Barack Obama: The Illinois Senator has the least to lose, at least in where he finishes. Says one observer, "It's not even a race for second so much as trying to close the gap." But Obama could suffer the most if the entire Democratic field winds up conforming to expectations and the Republicans provide more drama. If, for instance, the fluidity of the Republican field and their rather more tepid commitment to Iowa creates an opportunity for an insurgent such as Mike Huckabee to do unexpectedly well, there's not gonna be a lot of attention for stories about Obama's close second or third.
Mitt Romney: He's spent the most time there of all the Republican front-runners, and more money than anyone else in both parties almost a million dollars in media buys across the state, designed to "introduce" and define the candidate before anyone else gets a chance. So far, it's seems to be working: An average of all the current Iowa polls has the relative newcomer with a slim lead over John McCain, who skipped the state entirely in 2000. But, as with Edwards, Romney's conspicuous embrace of Iowa means he has to do more than simply win. What's more, his lead there is more precarious than that of Edwards. His high polling comes in a vacuum no other campaign has yet launched a serious negative attack on him in the state.
John McCain: The conventional wisdom is that Iowa voters still resent McCain for not competing in their state in 2000, but the Senator's problems are more current than that. Iowans bristle at his support of immigration reform and, even more important, he has yet to spend enough time there to try and counteract such negative impressions. His lack of funds and relatively sparse number of visits, however, is somewhat balanced by a formidable organization, one that includes Iowa native Terry Nelson as campaign manager. McCain's decision to stay out of the straw poll is largely an economic one enabled politically by Giuliani's choice but having already raised expectations with some initial visits to the state, he can't afford to completely ignore Iowa this time around. A win there means his shot at the nomination is suddenly more likely than it's been in a year; a close second means he's set to take New Hampshire and the momentum that comes with it to South Carolina, where he's also strong; and a third-place showing means he's done.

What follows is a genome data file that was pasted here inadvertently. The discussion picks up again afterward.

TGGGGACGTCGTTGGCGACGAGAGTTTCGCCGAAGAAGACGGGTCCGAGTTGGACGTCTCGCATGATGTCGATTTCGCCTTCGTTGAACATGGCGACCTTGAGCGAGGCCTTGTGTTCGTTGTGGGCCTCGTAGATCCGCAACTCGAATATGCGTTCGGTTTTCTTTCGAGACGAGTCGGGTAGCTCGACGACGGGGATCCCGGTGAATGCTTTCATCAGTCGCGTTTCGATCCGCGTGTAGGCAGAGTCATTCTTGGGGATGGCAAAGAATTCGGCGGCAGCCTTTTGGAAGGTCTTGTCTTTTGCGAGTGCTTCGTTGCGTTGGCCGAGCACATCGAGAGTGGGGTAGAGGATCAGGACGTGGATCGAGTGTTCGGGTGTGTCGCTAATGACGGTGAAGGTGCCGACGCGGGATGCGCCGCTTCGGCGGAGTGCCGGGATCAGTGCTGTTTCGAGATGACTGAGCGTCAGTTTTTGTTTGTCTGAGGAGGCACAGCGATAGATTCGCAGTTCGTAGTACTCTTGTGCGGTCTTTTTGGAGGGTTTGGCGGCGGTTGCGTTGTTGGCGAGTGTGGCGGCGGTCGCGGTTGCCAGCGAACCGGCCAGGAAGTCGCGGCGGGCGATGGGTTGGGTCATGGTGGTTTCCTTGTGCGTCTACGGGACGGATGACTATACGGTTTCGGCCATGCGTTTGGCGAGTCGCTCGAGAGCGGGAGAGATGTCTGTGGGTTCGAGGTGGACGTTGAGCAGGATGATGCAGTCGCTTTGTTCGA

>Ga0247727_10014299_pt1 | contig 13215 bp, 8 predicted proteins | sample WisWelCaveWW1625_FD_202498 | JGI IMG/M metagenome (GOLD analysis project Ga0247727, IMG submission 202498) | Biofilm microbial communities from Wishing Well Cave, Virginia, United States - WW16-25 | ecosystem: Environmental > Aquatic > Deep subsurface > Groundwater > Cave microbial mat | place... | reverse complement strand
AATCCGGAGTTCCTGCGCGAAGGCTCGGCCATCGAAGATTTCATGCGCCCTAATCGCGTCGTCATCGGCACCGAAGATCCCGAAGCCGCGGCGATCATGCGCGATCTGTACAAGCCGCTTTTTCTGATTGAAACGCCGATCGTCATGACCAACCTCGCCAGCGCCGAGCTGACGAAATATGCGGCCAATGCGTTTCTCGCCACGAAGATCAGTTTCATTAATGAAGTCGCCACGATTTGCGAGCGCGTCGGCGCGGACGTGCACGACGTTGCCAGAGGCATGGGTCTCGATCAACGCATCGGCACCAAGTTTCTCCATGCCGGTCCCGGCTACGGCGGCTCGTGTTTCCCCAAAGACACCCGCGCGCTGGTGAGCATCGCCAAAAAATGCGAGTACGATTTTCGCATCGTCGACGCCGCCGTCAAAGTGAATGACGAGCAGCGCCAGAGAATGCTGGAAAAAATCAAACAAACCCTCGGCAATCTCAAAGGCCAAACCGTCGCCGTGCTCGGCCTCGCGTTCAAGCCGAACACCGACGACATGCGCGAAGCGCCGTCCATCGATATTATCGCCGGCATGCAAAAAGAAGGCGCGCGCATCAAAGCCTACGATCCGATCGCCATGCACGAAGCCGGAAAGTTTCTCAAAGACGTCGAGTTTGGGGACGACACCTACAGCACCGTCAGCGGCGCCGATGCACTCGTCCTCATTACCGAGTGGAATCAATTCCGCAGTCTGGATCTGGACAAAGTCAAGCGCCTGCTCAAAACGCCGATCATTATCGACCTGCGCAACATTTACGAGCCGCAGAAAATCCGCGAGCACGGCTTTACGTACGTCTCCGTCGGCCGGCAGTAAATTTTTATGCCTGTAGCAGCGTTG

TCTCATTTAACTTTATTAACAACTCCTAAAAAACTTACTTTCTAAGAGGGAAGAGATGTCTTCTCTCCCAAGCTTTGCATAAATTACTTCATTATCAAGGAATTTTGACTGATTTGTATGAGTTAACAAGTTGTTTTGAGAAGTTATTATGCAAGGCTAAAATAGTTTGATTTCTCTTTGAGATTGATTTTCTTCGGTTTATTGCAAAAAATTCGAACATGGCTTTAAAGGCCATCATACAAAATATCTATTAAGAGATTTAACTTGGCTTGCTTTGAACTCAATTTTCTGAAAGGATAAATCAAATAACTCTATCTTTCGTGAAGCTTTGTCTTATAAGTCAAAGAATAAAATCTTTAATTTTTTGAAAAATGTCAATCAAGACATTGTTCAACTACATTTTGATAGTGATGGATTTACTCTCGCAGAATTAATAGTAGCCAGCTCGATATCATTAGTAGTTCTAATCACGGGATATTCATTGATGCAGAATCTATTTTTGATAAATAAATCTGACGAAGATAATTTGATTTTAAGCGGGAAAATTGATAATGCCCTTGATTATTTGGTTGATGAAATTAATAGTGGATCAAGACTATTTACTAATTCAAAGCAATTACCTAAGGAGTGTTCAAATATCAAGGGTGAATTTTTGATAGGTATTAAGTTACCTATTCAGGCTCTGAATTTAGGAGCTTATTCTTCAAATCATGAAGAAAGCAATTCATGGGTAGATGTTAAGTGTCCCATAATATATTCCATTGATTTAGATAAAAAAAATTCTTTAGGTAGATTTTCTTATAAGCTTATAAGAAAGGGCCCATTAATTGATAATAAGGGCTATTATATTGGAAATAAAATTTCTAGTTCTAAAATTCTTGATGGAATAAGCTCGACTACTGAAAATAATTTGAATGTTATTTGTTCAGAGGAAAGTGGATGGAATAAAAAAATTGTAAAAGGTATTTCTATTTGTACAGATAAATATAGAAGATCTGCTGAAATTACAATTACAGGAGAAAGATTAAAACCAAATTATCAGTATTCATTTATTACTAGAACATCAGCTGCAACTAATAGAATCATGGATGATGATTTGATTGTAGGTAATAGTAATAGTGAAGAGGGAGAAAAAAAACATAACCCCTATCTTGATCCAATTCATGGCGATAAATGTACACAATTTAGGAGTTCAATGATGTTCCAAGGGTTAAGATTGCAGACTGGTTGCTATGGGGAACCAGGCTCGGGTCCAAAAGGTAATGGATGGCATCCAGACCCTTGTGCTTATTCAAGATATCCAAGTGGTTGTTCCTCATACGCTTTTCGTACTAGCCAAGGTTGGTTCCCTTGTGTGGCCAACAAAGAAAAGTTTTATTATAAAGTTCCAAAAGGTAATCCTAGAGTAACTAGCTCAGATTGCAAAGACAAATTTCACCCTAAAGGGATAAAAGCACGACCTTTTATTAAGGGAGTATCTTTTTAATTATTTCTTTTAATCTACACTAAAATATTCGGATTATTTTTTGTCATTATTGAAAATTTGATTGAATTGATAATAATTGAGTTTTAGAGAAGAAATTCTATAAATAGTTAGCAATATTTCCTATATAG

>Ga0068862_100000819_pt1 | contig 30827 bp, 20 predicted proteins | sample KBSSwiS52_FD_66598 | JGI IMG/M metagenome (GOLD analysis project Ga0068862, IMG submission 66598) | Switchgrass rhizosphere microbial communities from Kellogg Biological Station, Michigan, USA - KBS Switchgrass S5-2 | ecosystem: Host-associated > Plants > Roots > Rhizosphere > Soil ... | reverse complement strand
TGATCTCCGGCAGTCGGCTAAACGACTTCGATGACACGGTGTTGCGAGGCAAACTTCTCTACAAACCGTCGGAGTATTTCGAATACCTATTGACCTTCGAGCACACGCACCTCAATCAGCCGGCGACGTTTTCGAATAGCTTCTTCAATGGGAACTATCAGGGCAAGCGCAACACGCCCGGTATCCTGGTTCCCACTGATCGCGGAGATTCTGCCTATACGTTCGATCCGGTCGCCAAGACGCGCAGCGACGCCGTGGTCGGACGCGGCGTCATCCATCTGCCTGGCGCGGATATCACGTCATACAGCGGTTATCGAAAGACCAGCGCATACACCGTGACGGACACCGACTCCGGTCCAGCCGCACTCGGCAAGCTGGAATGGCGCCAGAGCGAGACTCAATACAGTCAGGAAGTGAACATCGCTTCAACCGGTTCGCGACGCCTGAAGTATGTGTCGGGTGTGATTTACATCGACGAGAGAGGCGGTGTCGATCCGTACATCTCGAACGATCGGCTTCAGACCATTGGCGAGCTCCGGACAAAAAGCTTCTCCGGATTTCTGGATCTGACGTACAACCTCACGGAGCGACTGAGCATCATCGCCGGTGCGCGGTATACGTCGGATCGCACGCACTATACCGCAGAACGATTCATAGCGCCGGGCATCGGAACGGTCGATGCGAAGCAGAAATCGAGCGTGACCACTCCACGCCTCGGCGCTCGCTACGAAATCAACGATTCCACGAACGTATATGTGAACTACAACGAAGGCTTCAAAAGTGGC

Rudy Giuliani: Six visits to the state show that Giuliani at least knows where Iowa is. But as a national figure who polls remarkably well, "America's Mayor" has made no secret of his emphasis on Florida and other "Super-Duper Tuesday" states over the traditional first three; strategists in rival campaigns simply note that garnering the nomination this way would upset the calendar once and for all. To the extent that he does decide to take on the state, Giuliani's chances in Iowa are hampered by a slight tin ear for the rhythms of the heartland: it's not just his support of abortion rights and his colorful personal life, but missteps like his advance staff reneging on an event with an Iowa farmer who turned out not to be rich enough to help illustrate Giuliani's stance in support of abolishing the estate tax.
Fred Thompson: Thompson is unlikely to participate in the Straw Poll it simply comes too soon after the birth of his official campaign. But he has a strong incentive to compete in the caucuses. With no groundwork or organization, he still manages to cut Romney's top-place polling lead in half. A Thompsonless poll by the Des Moines Register has Romney in first with 30 percent. Include Thompson, as in an American Research Group poll, and Romney drops to 16 percent. McCain and Giuliani, by contrast, actually benefit from including Thompson in polls. Thompson has signaled his intention to run an atypical race, depending largely on the Internet and other media rather than actually traveling, and that approach that could sit badly with Iowans who expect face time. But a minimal investment of time would be well worth it if it does enough to knock out Romney and narrow the field of social conservatives.